Not all instances of medical malpractice are the same. In some Rhode Island cases, healthcare providers may make errors that result in minor harms. On the other hand, certain types of medical interventions are at high risk for serious injuries. The invasiveness of surgical procedures, for example, increases the chance that an error will lead to a severe complication. As such, strong steps should be taken to eliminate all preventable surgical errors, which are also known as “never event” surgical mistakes.
According to a study published by Johns Hopkins Medicine, about 80,000 never event errors were committed from 1990 to 2010. The study found that in 6.6 percent of cases, these errors resulted in patient fatalities. In 32.9 percent of cases, patients were left with permanent injuries. Included in the never event category are the following types of errors:
- Leaving foreign objects in a patient
- Incorrect surgical procedures
- Removing the wrong body part or organ
- Operating on the wrong area
Despite the severity of these types of mistakes, the researchers of the report actually believe their estimates are on the low end. This is partially because never event errors are usually only discovered when they result in a complication. If patients do not experience any problems or issue formal complaints, it is not likely that their surgeons’ errors will be reported.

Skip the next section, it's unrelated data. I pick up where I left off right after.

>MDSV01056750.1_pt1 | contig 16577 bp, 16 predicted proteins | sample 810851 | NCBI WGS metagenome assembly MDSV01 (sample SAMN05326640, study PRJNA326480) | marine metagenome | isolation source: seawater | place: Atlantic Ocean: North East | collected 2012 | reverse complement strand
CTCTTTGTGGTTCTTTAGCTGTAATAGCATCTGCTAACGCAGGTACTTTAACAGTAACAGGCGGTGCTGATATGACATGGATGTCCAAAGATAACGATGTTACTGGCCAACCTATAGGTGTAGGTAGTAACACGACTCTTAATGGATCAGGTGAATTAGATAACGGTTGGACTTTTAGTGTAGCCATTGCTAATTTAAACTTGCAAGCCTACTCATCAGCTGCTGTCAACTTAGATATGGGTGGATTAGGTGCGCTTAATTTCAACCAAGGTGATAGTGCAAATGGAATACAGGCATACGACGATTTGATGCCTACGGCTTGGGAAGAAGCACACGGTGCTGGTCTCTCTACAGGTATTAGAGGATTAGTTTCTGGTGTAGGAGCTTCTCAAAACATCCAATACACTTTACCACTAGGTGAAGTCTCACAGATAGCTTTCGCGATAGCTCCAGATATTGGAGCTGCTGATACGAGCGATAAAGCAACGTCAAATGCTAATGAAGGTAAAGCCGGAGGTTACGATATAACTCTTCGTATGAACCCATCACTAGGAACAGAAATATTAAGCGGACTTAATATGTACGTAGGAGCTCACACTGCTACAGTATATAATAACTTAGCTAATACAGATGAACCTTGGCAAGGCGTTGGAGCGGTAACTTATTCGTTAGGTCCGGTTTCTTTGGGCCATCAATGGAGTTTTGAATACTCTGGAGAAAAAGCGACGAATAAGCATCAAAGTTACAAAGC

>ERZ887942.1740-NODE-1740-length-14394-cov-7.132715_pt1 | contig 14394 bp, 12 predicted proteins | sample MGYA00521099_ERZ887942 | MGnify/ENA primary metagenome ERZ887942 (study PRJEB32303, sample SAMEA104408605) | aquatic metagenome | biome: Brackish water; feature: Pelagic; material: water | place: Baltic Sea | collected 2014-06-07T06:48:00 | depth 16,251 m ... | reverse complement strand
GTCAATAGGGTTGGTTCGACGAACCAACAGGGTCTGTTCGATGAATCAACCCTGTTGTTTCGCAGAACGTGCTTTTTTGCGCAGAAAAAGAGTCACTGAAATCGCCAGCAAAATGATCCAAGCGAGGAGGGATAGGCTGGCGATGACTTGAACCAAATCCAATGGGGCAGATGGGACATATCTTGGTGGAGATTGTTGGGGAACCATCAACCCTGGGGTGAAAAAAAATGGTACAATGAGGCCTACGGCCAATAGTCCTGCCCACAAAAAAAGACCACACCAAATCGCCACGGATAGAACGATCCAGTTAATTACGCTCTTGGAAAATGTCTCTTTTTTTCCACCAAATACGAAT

As these mistakes are preventable, the study argues that the next logical step is creating policies and training procedures that will eliminate them. The report notes that the best way to begin this process is to properly track the occurrence of never events. Gaining a better understanding of the overall problem, researchers say, is an important part of prevention.